While the record indicates that Rowden suffered from some type of mental anguish or depression, nothing in the record indicates that Rowden's mental distress was of a disabling or impairing nature. Neither the testimony of Rowden or his mother indicated that he suffered from a disabling mental illness so as to put the administrative law judge on notice that he should have inquired further into the matter. Rowden did not list a mental impairment as the basis of his claim for disability benefits and thus did not alert the administrative law judge to the relevancy of any mental condition to his claim of disability. Next, we daresay that many if not all claimants for disability benefits are stressed or distressed by the unfortunate circumstances that have caused them to appeal to the public for assistance. Finally, when the administrative law judge asked Rowden and his mother if they had anything more to add to their testimony, neither chose to elaborate on Rowden's mental anguish or illness. One would assume that the existence of a disabling mental condition would deserve more than passing mention. This testimony, without more, was not sufficient to trigger a duty to develop a record regarding a disabling mental condition.
The question remains whether Rowden's listing of Perphenazine imposed upon the administrative law judge the duty to inquire into his mental health. We believe that Rowden's listing of this drug, with no other medical evidence to indicate that he suffered from depression of a disabling nature (or that his depression was not controlled by the drug), was not sufficient to trigger the administrative law judge's duty to develop a record on this issue. While the consulting physician, Dr. Bruce Davis, listed "anxiety, depression, weakness/fatigue, sleep difficulty" as a miscellaneous item in Rowden's health history, J.A. at 220, Dr. Davis did not diagnose Rowden with a mental illness or condition. None of Rowden's other treating or consulting physicians mentions "depression" as a diagnosis and none of the physicians of record is responsible for prescribing Perphenazine to Rowden. When admitted to St. Thomas Hospital on April 1, 1992 for a bone graft and fusion on his left foot, Rowden did not list Perphenazine as a medication he was currently taking. Also, in his History of Chronic Illness, Dr. Fredi accidentally circled "Psychiatric" and then crossed through the word writing "error" beside it. Thus, although listing the drug on a social security form on March 28, 1993, the medical evidence fails to substantiate Rowden's claim that his depression was of a disabling nature. Furthermore, even if the depression was disabling, Rowden did not tell the administrative law judge that the drug was ineffective to control his depression. In fact, based on Rowden's own testimony, he was at most "distressed" over his health situation, indicating that if he was currently taking the Perphenazine it had resolved any disabling depression. In short, nothing in the record would have put the administrative law judge on notice that Rowden suffered from disabling depression. We do not believe that an administrative law judge is required to inquire into an allegedly relevant factual issue if nothing in the claimant's medical records or testimony of his witnesses brings to the attention of the administrative law judge a medical condition that may be of a disabling nature.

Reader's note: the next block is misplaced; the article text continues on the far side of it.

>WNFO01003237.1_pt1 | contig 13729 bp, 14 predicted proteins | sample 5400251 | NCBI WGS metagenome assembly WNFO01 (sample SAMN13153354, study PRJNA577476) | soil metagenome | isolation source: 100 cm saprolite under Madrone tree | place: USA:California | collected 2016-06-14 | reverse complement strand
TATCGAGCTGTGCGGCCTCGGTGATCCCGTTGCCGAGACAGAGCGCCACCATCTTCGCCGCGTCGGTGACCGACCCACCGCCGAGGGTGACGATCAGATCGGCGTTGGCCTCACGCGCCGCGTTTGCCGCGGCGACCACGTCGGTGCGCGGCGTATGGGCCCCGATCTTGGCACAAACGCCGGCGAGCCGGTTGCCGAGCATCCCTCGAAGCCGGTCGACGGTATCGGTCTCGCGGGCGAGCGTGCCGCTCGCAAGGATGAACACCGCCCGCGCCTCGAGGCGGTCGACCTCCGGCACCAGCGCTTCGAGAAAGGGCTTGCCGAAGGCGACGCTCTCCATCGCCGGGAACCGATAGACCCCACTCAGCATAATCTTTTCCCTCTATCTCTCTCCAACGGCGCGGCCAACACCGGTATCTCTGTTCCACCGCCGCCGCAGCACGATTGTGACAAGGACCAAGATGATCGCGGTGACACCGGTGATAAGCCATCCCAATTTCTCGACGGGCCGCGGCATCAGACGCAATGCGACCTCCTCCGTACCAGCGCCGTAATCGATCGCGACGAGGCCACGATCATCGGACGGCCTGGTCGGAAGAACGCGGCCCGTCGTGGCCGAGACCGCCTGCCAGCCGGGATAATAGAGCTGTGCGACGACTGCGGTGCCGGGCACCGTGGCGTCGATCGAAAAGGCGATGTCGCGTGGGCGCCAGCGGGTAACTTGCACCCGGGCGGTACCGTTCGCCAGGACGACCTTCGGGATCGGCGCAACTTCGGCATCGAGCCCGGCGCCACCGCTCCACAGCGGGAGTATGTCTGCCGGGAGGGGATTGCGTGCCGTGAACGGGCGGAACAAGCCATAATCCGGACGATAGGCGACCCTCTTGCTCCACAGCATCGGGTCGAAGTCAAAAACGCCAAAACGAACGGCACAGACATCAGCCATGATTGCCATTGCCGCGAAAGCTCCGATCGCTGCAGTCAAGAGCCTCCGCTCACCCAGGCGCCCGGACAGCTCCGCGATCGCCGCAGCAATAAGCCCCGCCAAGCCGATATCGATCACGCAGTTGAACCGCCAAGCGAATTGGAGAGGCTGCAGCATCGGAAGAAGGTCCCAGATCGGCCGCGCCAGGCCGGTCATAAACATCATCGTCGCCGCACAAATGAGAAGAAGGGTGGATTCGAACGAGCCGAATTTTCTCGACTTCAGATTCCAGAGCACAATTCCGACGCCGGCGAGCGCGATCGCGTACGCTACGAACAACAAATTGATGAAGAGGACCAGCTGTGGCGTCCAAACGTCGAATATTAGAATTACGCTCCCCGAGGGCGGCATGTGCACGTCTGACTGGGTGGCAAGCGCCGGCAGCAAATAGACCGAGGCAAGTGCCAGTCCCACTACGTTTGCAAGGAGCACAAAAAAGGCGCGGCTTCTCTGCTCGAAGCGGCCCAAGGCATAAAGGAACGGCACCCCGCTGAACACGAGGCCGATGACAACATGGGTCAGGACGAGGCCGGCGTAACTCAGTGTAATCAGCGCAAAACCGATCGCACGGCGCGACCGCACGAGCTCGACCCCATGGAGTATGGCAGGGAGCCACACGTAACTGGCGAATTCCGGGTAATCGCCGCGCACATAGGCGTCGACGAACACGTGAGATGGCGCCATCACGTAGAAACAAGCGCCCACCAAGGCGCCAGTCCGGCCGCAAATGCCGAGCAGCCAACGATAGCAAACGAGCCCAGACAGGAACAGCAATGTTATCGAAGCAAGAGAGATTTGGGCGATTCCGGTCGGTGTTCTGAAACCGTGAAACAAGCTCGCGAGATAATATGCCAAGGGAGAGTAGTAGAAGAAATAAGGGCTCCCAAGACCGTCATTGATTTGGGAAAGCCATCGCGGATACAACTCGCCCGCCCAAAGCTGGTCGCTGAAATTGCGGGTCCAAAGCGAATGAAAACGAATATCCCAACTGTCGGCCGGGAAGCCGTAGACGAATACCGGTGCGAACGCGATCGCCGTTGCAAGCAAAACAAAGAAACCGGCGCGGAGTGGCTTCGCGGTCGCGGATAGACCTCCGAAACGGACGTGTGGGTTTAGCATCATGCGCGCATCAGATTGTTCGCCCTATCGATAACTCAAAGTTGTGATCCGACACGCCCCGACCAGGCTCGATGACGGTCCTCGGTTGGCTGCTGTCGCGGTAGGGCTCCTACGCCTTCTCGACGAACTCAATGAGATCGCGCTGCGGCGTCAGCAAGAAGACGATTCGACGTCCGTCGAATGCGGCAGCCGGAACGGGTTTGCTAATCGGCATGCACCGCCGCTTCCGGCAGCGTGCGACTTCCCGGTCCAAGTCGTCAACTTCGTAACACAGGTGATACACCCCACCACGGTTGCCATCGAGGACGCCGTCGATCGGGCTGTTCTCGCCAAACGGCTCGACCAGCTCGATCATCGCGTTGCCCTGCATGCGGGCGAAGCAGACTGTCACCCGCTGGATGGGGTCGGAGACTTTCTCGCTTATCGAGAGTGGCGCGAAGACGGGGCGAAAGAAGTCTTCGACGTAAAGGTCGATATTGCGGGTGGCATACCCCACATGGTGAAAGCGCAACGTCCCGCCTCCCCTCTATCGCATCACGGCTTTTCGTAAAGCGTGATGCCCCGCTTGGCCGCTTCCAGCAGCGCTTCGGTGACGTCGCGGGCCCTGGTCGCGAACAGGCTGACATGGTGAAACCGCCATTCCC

The administrative law judge did not fail to develop a record as to the other five drugs Rowden listed--"percodan, nitrogliseron, tagamet, cardene, pepcid, [and] nitrobid." The record includes medical records and reports from Drs. Lavoi, Saraswat and Snyder and provide the most reliable information regarding Rowden's medications and his medical conditions. In fact, during the Commissioner's review of Rowden's claims, Rowden was asked on several occasions to list his medications, particularly his pain medications. Rowden did not list any pain medication on one form, J.A. at 76, and listed only one or two medications from the list above on other forms. In any event, an adequate record of Rowden's medications is contained in the medical evidence submitted in this case.